In this blog series, I’ll be sharing simple tips and tricks on how to take better pictures and document life’s everyday stories with the device in our back pocket. This series includes some instruction given at past iPhoneography workshops. Android users welcome! I am an iPhone user, however, many tips and photo standards are universal regardless of the device snapping the photo.
With the fast paced movement of mobile technology, we’ve updated our class content multiple times over the years.
For those of you who have had the privilege of taking our hands-on course; this blog series will be a great review. We’ll also keep you up to date on mobile photography changes and the latest trends.
Let’s get started! In this post, we’ll focus on the iPhone hardware and how it works.
Snapping a Selfie? Try not to use the back lens (the lens facing you while viewing). This lens is different from the front facing lens, you’ll notice your photos will not be as sharp as it only shoots at 1.2 Megapixels. The universal phone lens for the iPhone 4, 5, and 5s is 8 megapixels– a huge improvement in mobile technology!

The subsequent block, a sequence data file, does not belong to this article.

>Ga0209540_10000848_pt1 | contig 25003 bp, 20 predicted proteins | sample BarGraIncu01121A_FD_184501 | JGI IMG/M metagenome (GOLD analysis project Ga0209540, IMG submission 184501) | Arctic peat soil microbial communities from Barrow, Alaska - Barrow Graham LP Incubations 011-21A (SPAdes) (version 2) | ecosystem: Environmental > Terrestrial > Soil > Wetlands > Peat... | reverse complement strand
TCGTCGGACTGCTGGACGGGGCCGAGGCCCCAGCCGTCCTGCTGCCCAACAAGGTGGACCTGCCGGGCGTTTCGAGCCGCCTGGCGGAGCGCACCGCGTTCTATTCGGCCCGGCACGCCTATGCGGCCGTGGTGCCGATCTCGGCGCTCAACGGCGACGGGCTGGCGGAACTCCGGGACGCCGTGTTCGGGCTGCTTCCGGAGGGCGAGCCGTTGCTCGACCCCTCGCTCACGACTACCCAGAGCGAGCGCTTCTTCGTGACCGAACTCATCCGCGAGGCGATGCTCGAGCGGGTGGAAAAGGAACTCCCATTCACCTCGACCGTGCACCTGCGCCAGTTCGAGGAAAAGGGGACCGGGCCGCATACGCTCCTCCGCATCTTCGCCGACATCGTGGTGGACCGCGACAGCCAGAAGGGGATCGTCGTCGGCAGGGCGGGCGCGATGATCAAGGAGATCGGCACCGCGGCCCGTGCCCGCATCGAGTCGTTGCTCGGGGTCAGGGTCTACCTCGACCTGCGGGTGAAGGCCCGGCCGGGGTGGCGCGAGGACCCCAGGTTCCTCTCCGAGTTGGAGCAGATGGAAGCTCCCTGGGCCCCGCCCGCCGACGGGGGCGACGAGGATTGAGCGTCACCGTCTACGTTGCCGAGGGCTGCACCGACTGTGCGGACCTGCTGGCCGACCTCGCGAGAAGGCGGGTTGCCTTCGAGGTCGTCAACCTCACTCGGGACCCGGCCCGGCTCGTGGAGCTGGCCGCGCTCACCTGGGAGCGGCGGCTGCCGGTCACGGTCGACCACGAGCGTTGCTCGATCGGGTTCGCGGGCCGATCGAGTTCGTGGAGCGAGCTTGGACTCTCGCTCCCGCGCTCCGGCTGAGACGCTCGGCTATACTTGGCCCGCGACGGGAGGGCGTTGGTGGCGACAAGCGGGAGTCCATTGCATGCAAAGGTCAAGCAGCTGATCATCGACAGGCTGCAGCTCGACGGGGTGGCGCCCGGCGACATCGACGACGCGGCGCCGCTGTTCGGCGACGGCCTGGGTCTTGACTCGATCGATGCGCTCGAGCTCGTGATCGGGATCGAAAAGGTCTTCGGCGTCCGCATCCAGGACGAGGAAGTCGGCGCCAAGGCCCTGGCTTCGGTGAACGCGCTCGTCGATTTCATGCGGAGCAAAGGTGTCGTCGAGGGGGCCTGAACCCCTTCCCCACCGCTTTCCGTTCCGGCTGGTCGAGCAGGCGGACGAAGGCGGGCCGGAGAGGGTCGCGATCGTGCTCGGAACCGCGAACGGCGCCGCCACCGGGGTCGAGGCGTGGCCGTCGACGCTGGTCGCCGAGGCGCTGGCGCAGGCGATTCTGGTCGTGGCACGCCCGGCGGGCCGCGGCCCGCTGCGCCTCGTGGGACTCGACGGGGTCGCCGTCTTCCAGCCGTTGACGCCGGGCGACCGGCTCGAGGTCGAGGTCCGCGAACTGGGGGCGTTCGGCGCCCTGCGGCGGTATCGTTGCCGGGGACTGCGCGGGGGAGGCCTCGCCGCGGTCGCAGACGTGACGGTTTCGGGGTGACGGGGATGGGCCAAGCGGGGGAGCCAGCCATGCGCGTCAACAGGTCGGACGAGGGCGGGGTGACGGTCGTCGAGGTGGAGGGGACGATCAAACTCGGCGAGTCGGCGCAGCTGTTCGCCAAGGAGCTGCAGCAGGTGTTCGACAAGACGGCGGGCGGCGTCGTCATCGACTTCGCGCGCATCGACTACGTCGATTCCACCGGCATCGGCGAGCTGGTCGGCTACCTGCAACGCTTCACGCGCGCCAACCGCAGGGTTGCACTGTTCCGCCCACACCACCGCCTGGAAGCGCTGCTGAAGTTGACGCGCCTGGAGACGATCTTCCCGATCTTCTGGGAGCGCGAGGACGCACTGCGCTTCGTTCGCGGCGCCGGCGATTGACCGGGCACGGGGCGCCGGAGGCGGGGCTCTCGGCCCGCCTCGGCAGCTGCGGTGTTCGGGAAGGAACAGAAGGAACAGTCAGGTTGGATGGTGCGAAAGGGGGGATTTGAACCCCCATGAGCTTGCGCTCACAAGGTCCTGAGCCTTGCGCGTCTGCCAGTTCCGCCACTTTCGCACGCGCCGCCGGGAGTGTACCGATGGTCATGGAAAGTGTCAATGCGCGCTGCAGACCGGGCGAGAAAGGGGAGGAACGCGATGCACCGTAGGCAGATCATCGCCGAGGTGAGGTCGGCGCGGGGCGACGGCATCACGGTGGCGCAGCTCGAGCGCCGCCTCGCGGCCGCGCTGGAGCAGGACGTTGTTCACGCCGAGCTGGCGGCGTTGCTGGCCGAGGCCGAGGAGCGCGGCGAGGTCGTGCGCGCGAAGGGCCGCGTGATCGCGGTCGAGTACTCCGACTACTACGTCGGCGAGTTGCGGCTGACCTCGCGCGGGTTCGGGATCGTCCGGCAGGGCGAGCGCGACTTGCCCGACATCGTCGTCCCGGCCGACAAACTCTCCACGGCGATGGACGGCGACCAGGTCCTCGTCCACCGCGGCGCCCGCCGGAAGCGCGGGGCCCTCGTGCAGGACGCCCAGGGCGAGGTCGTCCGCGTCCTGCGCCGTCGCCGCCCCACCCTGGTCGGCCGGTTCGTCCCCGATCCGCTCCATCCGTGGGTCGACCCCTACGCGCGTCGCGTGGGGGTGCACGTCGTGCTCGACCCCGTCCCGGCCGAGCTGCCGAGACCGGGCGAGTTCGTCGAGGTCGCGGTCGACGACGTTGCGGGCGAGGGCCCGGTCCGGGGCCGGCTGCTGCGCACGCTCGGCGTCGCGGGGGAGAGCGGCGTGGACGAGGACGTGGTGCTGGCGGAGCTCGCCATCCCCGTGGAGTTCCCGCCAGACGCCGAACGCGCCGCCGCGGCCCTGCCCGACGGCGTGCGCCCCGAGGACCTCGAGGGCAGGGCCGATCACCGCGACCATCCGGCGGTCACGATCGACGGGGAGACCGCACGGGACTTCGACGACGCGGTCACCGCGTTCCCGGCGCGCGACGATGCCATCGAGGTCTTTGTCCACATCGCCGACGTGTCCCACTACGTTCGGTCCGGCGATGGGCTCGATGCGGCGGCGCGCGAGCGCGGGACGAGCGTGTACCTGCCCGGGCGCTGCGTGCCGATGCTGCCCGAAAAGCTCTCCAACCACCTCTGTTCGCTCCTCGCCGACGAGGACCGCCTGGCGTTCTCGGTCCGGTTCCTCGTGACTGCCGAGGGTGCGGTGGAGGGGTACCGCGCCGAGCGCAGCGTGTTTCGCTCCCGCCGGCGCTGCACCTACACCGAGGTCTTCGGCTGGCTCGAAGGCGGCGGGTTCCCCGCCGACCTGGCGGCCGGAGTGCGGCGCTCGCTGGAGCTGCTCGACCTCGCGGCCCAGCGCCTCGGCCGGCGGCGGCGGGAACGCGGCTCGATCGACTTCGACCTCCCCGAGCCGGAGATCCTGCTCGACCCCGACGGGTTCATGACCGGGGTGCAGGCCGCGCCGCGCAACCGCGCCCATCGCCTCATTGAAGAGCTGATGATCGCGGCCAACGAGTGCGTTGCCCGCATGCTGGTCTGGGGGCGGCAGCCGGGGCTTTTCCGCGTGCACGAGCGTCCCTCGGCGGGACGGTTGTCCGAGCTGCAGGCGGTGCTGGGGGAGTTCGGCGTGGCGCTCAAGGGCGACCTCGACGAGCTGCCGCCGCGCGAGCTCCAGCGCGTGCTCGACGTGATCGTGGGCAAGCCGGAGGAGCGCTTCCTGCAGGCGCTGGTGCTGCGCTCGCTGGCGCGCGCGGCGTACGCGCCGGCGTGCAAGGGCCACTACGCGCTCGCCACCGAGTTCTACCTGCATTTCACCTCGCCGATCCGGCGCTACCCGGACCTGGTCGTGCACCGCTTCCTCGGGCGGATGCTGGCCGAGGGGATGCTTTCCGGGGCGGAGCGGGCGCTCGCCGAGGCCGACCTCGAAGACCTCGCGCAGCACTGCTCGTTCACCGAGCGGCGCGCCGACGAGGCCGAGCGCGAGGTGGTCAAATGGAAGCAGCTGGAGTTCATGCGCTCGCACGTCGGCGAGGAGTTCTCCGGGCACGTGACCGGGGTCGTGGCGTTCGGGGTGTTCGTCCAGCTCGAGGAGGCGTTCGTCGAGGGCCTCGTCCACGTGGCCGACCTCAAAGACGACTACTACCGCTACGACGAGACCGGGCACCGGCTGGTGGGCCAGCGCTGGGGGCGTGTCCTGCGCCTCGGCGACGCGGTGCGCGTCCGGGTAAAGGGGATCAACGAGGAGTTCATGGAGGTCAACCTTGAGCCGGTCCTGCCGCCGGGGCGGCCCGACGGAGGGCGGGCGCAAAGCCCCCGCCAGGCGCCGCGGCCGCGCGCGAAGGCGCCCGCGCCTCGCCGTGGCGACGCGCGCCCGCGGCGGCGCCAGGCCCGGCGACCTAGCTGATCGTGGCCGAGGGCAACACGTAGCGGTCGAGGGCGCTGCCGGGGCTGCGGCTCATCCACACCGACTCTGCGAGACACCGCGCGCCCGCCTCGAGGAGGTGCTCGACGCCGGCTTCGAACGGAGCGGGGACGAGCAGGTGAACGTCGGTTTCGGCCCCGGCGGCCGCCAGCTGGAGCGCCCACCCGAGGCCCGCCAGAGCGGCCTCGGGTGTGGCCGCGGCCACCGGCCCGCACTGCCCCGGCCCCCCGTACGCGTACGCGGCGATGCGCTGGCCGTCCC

Since our iPhone’s shutter controls are digital, we run into software based “shutter lag” (the time between when you take the picture and when the sensor actually records the picture). The on screen shutter button trips after you lift your finger, not when you press it.
When the light is abundant, as it is outdoors in the middle of a sunny day, the shutter stays open for such a short period of time that you don’t have to worry about camera shake. Less light in the scene (which is almost always the case indoors), the shutter stays open much longer and even the slightest movement of the iPhone will be a problem.
Answer: DO NOT ZOOM!
Compact & Pro cameras use optical zoom. iPhone camera uses digital zoom, making the pixels big and blocky.
Digital Zoom makes it hard to take a steady photo. Move closer to the subject, or crop later to avoid camera shake.